have not been to samo.

                i can only assume it's the same across town but you could call and inquire...

                on 3rd st, it is boneless chicken battered and fried, but for fried chicken, i'd say they're pretty light - not heavily greasy or dripping in any way. as dry as i think you can ask for. the batter is crunchy, but heavy in pepper.

            2. re: kevin
              maudies5 Jul 11, 2009 02:30 PM

              I picked up fried chicken, mashed potatoes and gravy yesterday for dinner. The fried chicken breasts may have been the best I have ever tasted. I like well-seasoned chicken breasts and these were a peppery and garlicky. The mashed potatoes could become addictive; they were that delicious. Best thing about those fried chicken breasts is how moist they were. Cynthia told me to put them in oven at 375 for 10 minutes. The outside crisped right up and the inside stayed very moist. Even delicious cold for lunch today. Re: Cobbler: picked one up and was told to bake at home in skillet in oven at 450 for 6 minutes. It was way too sweet and liquid for my taste. I'll definitely return for the chicken, but not the cobbler. I am interested in trying breakfast one of these dayts.

              1. re: maudies5
                kevin Jul 11, 2009 05:57 PM

                are you talking about cynthia's on montana? i'll have to check it out soon, time permitting. since i'm not usually on the westside or santa monica for that matter.

                1. re: maudies5
                  maudies5 Jul 11, 2009 10:33 PM

                  Right. Cynthia's on Montana, between 14th & 15th St., across driveway from Kiehls.

            3. b
              Burger Boy Apr 28, 2009 11:15 PM

              I have not had but I heard Big Mista BBQ does a good cobbler.

              1. b
                Burger Boy Apr 28, 2009 09:36 PM

                Not what you are looking for but check out The Cobbler Lady on Crenshaw. Kobbler King on Jefferson is also good, not as good as Cobblery Lady but he does a strawberry cobbler when in season. Flossies is very good also. There was a guy Donnie's, he has disappeared.

                1 Reply
                1. re: Burger Boy
                  oli Apr 30, 2009 06:41 PM

                  yeah! we dropped by the Kobbler King yesterday and the strawberry cobblers were there! it had a flaky top and the bottom was lined with the same flaky layers. it was sprinkled with sugar and tasted just a bit salty, which nicely balanced out the sweetness of the fillings. i was pleasantly surprised by the big, whole strawberries in the filling. very satisfying. i've never had the ones from Cobbler Lady so I can't compare. it was quite big and heavy, and definitely worth the $5 we paid. the man at the counter said they currently have bread pudding too!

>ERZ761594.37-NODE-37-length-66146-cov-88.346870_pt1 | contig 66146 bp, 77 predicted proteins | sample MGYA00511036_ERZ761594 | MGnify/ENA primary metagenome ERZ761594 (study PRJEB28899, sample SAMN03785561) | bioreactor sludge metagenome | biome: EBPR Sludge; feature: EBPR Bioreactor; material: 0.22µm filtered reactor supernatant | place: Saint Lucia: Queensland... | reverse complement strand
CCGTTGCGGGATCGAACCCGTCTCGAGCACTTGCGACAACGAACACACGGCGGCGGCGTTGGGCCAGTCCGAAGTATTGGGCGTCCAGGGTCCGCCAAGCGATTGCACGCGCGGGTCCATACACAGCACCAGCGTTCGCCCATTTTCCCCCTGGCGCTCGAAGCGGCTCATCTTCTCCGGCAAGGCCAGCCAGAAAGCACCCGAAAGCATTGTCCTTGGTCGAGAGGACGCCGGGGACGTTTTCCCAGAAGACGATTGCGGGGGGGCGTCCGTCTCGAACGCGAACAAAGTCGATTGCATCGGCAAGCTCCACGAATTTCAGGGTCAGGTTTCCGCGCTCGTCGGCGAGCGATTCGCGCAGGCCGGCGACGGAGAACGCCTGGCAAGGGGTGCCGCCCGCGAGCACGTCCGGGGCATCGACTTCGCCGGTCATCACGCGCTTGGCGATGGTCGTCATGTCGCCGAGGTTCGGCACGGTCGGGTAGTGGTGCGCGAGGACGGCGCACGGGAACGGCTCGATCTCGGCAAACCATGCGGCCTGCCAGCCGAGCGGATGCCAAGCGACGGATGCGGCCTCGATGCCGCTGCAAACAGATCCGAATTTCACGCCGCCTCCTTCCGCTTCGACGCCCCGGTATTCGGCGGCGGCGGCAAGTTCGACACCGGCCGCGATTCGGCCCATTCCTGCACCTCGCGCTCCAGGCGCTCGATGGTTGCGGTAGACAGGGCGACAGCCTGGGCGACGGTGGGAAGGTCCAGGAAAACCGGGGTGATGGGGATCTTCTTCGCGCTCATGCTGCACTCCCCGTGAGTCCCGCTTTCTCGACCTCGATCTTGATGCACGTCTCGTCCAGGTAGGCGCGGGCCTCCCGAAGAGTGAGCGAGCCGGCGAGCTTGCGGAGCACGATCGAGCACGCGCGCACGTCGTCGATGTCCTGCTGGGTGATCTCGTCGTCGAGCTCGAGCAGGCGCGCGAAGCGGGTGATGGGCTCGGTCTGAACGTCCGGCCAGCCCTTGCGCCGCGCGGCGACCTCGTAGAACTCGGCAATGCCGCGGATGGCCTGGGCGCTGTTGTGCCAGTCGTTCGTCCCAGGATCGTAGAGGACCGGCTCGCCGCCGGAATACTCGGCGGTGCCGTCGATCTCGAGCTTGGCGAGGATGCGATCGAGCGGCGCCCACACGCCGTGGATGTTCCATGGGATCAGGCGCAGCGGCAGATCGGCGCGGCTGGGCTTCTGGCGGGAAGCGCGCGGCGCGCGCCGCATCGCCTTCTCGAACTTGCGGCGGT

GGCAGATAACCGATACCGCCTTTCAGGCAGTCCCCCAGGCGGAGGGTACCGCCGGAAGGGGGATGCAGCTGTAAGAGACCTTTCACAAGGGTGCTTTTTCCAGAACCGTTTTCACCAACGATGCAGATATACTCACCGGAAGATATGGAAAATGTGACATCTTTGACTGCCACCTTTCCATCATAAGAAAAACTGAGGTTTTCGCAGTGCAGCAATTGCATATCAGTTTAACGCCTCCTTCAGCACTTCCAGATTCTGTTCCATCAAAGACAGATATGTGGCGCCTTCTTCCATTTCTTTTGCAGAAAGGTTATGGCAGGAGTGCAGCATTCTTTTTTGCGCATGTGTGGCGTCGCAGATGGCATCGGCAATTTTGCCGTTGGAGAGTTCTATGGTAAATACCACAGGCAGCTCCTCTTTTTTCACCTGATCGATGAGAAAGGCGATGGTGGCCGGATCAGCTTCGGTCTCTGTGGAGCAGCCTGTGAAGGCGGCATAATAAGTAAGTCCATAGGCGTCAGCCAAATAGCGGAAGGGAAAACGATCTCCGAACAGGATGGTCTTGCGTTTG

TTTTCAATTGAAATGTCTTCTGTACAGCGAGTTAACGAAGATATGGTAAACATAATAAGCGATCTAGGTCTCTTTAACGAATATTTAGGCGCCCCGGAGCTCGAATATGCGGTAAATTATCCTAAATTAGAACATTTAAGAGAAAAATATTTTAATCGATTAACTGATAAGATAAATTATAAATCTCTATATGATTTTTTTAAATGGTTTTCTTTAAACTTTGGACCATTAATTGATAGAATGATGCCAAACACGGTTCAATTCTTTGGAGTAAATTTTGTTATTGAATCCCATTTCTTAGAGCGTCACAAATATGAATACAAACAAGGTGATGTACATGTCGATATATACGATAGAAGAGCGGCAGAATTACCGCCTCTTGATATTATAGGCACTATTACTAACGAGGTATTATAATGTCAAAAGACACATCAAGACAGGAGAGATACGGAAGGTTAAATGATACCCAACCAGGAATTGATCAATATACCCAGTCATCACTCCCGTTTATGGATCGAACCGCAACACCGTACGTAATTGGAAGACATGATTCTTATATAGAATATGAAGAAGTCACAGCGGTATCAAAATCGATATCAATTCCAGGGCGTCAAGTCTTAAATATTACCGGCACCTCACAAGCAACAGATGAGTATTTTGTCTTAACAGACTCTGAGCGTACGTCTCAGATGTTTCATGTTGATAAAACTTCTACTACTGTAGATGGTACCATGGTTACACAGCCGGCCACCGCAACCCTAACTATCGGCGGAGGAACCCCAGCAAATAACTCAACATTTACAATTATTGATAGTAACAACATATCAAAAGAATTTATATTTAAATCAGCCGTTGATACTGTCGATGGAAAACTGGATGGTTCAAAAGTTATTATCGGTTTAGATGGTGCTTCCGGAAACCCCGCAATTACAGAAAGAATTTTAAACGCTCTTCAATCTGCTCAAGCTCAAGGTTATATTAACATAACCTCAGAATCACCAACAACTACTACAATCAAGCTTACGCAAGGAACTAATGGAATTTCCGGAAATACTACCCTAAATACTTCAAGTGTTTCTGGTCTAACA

2. Das Ubergeek Apr 28, 2009 07:43 PM

                  Come down to the Irvine FM with me. There's often (but not always) a guy who sells homemade cobblers and also gumbo from a stall. Deeeeeeeeeelicious.

                  7 Replies
                  1. re: Das Ubergeek
                    Warmsandz Apr 28, 2009 10:57 PM

                    Which Irvine FM? Is it the one at University center on Campus on the weekends? Gumbo AND Cobbler??? I'm there!!!!! Plus, it's reeeeeal close to me!!!

                    1. re: Warmsandz
                      Das Ubergeek Apr 29, 2009 03:14 AM

                      That's the one. When he's there he's next to the peanut vendor and the Baker's Best stand. It's cobbler, though, not a grunt like Thi described.

                      1. re: Das Ubergeek
                        Thi N. Apr 29, 2009 10:07 AM

                        I'm open. I'm easy. I like grunts and cobblers both.

                        Though I have at least one Southern book that claims the buttermilk dough as deeply Southern and traditional and calls it a cobbler, and dismisses the powdered top as an invasion from the Midwest... I'll see if I can find the book.

                        I like both. Keep the recc's coming.

                        1. re: Thi N.
                          Will Owen Jul 7, 2009 10:52 AM

                          Midwest Boy here, and I have to say that the only cobblers I ever met growing up had biscuit tops. In fact, what defined cobbler and distinguished it from pie was the lack of any bottom crust and the biscuit on top. I will add that this was a single large piece of biscuit, not a layer of smaller ones, which I believe is the distinguishing characteristic of a grunt.

                        2. re: Das Ubergeek
                          Warmsandz May 1, 2009 03:33 PM

                          Well I'm definately gonna be there!!! I have never been to the IFM, so I'm looking forward to it !

                      2. re: Das Ubergeek
                        kevin May 1, 2009 05:12 PM

                        what's the days and hours of this farmer's market. if i happen to be in orange/tustin, i;ll definitely have to make a detour. also, what;'s the address or rather cross streets

                        1. re: kevin
                          Das Ubergeek May 1, 2009 05:37 PM

                          Bridge and Stanford, Irvine, behind In-N-Out, Saturdays 0800-1200, rain or shine.

                          He is not there every week. I don't know his schedule. You Have Been Warned. ;-)

                      3. t
                        taiwanesesmalleats Apr 28, 2009 07:22 PM

                        Actually, the type of cobbler you're describing refers to a "grunt" which while technically a cobbler, is actually from the New England school of cobblers. Just FYI.

                        1. c
                          Chelmoon Apr 28, 2009 06:38 PM